The De Havilland Canada (DHC) Dash 8 is a core part of many airlines’ regional operations. The twin-turboprop aircraft can be found serving with carriers in all continents except Antarctica (even though its older brother, the Dash 7, flies for the British Antarctic Survey!). Let’s take a brief look at the life of the Dash 8 aircraft type.
A program with numerous owners
The aircraft, throughout its history, has been designated the DHC Dash 8. The DHC stands for ‘De Havilland Canada,’ a company founded in 1928 by the British de Havilland Aircraft Company. Here’s a brief timeline of how the Dash 8 program has changed hands over the years:
- 1974: The Canadian Government subsequently took ownership of DHC.
- June 1983: According to BAE Systems, the first prototype DHC 8-100 (C-GDNK) flew for the first time.
- 1986: The Government of Canada privatized De Havilland Canada and sold its aircraft production facilities and product range to Boeing. Boeing intended to make significant additional investments for ongoing product development and modernization of the De Havilland plant. This was largely seen as a way to sway the government to choose the planemaker for another aircraft deal – which it eventually lost to Airbus.
- 1988: The sale to Boeing is completed. The American planemaker would go on to file a lawsuit against the Canadian Government, alleging that it was misled about the condition of de Havilland’s facilities. The lawsuit was settled, with Boeing receiving about $97 million in payments.
- 1992: Boeing agreed to sell DHC to a joint venture of Bombardier Inc. and the province of Ontario for $260 million- or $475 million in 2020.
- 2019: After decades of relative success with the program, Bombardier Aerospace decided to divest itself of its Dash 8 (Q400) program, selling it to Longview Aircraft Company of Canada Ltd.
Interested in learning the finer details of the Dash 8 program? You can find it in this article.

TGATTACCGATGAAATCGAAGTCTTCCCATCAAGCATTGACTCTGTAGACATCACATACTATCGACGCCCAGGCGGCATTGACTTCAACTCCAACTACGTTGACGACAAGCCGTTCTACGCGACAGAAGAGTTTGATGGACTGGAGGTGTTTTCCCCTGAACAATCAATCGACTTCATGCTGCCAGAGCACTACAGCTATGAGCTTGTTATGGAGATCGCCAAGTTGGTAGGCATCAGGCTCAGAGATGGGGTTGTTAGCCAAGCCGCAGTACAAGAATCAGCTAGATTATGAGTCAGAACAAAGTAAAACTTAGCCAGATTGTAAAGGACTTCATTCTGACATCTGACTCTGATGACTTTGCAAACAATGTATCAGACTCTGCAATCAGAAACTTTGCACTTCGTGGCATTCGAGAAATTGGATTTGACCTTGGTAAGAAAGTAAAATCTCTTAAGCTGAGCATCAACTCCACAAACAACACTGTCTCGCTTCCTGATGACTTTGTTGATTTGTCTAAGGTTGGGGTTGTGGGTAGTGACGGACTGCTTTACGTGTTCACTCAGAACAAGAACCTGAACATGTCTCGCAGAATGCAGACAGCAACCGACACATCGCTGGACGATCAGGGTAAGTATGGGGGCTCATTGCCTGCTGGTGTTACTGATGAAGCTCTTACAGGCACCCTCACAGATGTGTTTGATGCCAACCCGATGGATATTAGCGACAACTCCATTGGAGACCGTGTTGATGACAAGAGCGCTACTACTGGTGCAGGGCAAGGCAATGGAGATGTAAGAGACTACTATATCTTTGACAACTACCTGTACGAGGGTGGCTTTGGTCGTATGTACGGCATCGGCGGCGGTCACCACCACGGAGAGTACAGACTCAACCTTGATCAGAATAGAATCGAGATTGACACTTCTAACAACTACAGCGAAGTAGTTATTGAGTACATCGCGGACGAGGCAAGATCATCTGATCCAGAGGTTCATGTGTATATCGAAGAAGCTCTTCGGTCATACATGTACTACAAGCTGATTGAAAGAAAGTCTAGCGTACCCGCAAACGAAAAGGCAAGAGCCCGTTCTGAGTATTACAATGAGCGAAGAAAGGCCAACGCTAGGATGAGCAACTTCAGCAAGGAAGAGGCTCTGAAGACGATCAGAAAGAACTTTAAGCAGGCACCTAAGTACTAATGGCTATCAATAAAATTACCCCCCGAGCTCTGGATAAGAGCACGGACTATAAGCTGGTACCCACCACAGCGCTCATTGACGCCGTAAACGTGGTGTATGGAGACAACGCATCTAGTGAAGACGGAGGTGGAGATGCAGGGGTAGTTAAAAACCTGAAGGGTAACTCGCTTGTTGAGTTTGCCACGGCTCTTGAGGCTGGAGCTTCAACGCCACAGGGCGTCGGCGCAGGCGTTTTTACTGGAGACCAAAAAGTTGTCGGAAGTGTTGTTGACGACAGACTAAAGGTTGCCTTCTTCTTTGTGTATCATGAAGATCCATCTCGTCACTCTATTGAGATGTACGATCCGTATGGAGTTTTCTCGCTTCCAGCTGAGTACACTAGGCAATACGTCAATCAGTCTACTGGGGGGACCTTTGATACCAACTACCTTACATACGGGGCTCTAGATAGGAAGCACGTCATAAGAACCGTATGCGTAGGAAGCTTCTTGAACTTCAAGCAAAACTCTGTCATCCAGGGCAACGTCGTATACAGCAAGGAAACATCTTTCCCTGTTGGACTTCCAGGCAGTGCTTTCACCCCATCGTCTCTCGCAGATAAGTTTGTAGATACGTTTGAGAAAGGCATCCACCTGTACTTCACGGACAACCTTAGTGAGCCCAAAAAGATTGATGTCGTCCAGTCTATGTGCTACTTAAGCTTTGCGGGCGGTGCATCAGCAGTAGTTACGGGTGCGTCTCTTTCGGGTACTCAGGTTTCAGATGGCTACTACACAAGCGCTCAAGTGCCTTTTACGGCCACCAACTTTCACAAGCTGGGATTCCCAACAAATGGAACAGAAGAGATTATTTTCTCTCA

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“[De Havilland Canada is] a leaner, betterequipped and more efficient organization…we are pleased to have aligned de Havilland with buyers who can protect the long-term interest of its customers, employees and suppliers,” – Bruce Gessing, Executive Vice President of the Boeing Commercial Airplane Group and chairman of Boeing of Canada via AP
The various versions of the Dash 8
The Dash 8 began with the -100 and extended up to the -400 (updated as the Q400 with Bombardier). Here are the basic specifications for each type:
Dash 8-100: 37-40 passengers with a range of 1,174 nm (2,174 km) fully loaded.
Dash 8-200: Same dimensions as the -100 but with a faster cruising speed and higher MTOW. This resulted in a reduced range: 1,125 nm (2,084 km).
Dash 8-300: 50-60 passengers with a range of 924 nm (1,711 km).
Dash 8-400 (Q400): 82-90 passengers with a range of 1,100 nm (2,040 km).
The latest Dash 8 news
In September, Transport Canada confirmed the extension of approvals that permit the conversion of Dash 8 Series aircraft into Simplified Package Freighters (SPF) in response to the COVID-19 pandemic. The approvals, extending to July 31, 2021, will allow for continued flexibility in the transportation of goods.
The most recent news regarding the program is the delivery of two Dash 8-400s to Ethiopian Airlines in late October.
According to De Havilland Canada, there are over 155 Dash 8 Series aircraft in Africa, including more than 90 Dash 8-400 aircraft. Worldwide, more than 155 airlines, leasing companies, and other organizations have ordered almost 1,300 Dash 8 aircraft.
What do you think is the future of the Dash 8 program? Let us know in the comments.